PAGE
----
So we need a little help. The Gospel reading this morning uses the word love eight times in five sentences: what exactly does God have in mind with that word? There's probably a little more to it than when boyfriends and girlfriends say it to each other during their high school years or when sports fans say they "love" how a certain athlete plays the game. But on this holiday when we celebrate the mothers who after seemingly countless hours of agonizing child birth can still say, "I love you" to the baby, or after a trip to the grocery store with shrieking cries at the top of their lungs still mustering the strength to say, "I love you" to that problem child on the car ride home, or piercing cries throughout the night never allowing a moment's sleep, still managing to say, "I love you" as the helpless one is cradled in the mother's arms. Is it possible that the mothers surrounding us might be the very help the world needs to better understand what God has in mind when that four letter l-word is used over and over and over again?
The scholars who spend their entire careers diving into the original Greek language of the New Testament, attempting to help better understand what God, Jesus, and the apostles had in mind thousands of years ago say that that four letter l-word is supposed to be about a love that expects nothing in return. It is about intentional sacrifice, an unconditional love, something that becomes more and more difficult to accept as each generation passes by; because now we're programmed by the culture to only do certain things that will end up gaining us something in return. We'll only help out if we're paid either by financial means or sometimes through manipulative guilt: if we help them out around the house, they'll owe us something in return. But that's not how it works with God, and it often never does with the mothers around us in this life, whether they are our own or not.
You will never receive a thank you from the baby you take home from the hospital into a place with warmth and a seemingly endless food supply at all hours of the day or night. You may never receive the thanks you deserve after your constant encouragement while they endure frustration with school, or all the rides given to friends' houses and extra-curricular activities, or all the "I love you's," even after they deliberately come home past curfew, talk back to you, or try their best to never spend any time with you. The mothers around us, whether they are our own or not, who more than help us experience that unconditional, sacrificial love,will never receive the recognition they deserve, not even enough on this Mother's Day. However, they're not in it for that, and neither is God.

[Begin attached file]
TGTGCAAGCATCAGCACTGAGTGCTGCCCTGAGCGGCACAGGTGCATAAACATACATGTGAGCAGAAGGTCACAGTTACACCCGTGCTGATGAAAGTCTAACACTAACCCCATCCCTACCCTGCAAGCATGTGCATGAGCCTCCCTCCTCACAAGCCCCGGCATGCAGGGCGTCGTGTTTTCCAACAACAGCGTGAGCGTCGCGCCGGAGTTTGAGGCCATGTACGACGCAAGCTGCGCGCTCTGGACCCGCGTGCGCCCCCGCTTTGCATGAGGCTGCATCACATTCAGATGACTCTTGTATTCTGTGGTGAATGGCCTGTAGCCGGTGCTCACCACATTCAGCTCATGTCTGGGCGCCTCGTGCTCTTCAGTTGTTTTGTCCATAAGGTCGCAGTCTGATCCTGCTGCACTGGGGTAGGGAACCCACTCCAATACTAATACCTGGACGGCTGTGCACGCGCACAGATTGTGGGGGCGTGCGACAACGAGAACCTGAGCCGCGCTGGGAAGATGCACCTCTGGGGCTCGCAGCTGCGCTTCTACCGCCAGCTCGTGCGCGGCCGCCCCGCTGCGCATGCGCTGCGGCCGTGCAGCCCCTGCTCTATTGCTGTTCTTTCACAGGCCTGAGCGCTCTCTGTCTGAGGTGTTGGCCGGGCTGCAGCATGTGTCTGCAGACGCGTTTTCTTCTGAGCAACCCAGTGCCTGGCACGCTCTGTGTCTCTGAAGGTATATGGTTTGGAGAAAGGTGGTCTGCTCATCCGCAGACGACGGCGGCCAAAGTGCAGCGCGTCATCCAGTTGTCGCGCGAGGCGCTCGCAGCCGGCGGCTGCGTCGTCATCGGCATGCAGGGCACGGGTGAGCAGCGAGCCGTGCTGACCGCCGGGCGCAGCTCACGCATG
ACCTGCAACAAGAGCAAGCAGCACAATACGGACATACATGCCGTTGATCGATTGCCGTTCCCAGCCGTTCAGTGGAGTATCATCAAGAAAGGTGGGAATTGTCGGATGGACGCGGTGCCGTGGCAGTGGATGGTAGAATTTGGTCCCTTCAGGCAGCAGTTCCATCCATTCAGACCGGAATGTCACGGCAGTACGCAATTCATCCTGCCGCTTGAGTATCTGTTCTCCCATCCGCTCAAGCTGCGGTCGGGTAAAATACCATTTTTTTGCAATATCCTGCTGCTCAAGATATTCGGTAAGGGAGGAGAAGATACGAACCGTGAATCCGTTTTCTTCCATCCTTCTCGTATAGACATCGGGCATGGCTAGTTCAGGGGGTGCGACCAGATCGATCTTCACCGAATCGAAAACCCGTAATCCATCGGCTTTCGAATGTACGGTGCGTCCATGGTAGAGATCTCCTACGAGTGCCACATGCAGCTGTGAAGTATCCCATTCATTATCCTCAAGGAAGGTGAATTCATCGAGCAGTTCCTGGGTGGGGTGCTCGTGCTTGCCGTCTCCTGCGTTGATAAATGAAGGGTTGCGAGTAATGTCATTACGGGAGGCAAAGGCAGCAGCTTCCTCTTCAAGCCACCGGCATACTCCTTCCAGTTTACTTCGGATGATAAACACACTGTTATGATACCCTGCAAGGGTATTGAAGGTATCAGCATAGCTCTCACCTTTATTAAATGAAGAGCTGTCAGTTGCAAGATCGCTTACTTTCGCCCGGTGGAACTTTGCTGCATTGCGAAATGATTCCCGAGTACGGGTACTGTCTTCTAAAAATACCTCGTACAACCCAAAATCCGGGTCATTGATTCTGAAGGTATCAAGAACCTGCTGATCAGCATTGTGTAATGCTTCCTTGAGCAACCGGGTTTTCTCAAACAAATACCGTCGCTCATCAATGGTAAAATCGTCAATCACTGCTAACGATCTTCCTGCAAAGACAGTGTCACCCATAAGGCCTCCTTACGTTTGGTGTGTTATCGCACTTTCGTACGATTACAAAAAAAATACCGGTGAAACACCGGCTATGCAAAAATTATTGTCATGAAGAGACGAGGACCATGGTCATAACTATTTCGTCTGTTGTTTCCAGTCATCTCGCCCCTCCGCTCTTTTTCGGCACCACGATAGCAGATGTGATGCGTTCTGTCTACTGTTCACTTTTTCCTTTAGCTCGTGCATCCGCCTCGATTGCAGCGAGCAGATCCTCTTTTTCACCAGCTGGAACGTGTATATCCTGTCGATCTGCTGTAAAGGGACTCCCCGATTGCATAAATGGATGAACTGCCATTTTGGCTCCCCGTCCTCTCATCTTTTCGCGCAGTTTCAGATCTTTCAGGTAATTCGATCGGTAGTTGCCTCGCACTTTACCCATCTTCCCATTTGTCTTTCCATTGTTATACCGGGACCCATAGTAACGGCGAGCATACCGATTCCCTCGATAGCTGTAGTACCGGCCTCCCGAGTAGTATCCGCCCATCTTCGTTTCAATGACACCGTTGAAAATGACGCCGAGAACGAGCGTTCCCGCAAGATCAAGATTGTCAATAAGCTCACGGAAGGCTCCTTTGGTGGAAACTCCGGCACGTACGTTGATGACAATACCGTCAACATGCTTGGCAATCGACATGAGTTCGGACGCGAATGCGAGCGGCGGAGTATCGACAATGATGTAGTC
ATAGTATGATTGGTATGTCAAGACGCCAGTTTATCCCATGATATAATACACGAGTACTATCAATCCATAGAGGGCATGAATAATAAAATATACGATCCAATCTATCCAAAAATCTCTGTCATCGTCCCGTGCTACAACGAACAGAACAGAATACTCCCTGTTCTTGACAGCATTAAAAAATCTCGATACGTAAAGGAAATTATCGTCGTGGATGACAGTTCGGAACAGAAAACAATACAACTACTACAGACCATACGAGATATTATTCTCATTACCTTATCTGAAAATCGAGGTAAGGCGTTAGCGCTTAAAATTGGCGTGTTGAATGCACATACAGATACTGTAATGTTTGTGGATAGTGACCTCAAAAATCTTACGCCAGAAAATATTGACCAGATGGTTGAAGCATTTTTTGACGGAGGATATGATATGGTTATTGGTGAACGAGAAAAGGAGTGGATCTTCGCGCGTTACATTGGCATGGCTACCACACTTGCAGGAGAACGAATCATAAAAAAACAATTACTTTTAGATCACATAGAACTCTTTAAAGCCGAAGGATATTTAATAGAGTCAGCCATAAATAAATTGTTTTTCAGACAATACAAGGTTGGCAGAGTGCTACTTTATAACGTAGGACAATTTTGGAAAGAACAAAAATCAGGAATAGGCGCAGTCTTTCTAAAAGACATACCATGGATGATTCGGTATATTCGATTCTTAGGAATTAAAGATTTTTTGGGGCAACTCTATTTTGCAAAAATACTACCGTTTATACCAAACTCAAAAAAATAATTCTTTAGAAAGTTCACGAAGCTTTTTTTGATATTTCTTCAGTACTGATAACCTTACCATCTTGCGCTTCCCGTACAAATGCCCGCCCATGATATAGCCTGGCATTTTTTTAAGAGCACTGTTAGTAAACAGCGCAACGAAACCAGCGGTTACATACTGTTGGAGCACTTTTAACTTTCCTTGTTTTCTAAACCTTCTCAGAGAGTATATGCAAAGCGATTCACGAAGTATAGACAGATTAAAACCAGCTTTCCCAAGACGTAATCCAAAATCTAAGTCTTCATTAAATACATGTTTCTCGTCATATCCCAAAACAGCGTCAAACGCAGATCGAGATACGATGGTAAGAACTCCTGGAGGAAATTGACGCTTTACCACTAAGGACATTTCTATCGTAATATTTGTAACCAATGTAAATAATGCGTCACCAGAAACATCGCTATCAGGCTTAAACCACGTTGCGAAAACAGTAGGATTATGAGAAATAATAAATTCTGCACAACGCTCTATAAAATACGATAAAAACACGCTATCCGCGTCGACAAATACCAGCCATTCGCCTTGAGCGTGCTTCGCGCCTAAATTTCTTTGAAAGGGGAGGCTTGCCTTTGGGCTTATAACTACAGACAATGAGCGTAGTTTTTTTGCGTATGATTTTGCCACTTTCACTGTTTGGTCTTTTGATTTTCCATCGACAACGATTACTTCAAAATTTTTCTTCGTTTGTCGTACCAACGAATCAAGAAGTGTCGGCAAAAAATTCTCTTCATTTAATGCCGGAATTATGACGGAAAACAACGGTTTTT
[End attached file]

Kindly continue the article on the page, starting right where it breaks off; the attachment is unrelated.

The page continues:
That isn't to say God hopes for that same love to be lived out by all God's children, not just the mothers. God craves for the moments when human beings actually perform acts of selfless charity not expecting even a "thank you" in return, but God has never and will never ask to be paid back in return, because, after all, we can't. We cannot pay God back for the unconditional sacrifice of the only Son on the cross. We cannot get anywhere near that encapsulation of that four letter l-word on Calvary. We cannot help to save ourselves, our family, our children, let alone the whole world for eternity, but God doesn't expect us to. Jesus already took care of that: not even the mothers have to save their own children beyond this life. Jesus loved them even more to have them in mind on the cross as well.
But we also must keep in mind those overlooked on this emotionally-charged holiday, who need their fair share of help as well to appreciate that four letter l-word that we use so haphazardly. There are those children who never knew their mother. There are those who became physically and emotionally distant over the years for whatever the reason, and never speak to one another. There are those whose mother died in recent years. And lest we forget the women in this world who wish to bear children, but cannot. Let us not forget all of them on this Mother's Day. And God most certainly does not.
Because the intentional sacrificial, never expecting anything in return, unconditional love is not reserved for the members of the perfectly happy families who will gather around a dinner table this evening in a house filled with parents and children and grandchildren. The love of God cannot be limited to the picturesque home. It reaches to all the children of God in all the possible circumstances on this Mother's Day. Regardless of what is faced, God gathers all of us into one ultimate family of God, providing the love that will not only get us through this day, or any night ahead, but help us throughout this entire life and beyond. And that can never be taken for any mother, any child, any woman who wishes to be a mother on this Mother's Day. God's unconditional love not only helps, but triumphs this day and forevermore. And for that, we give thanks be to God indeed! Amen.
St. John's Evangelical Lutheran Church
Rev. Nan Dehnke, Pastor
Office: Mon - Thu: 9 a.m. - Noon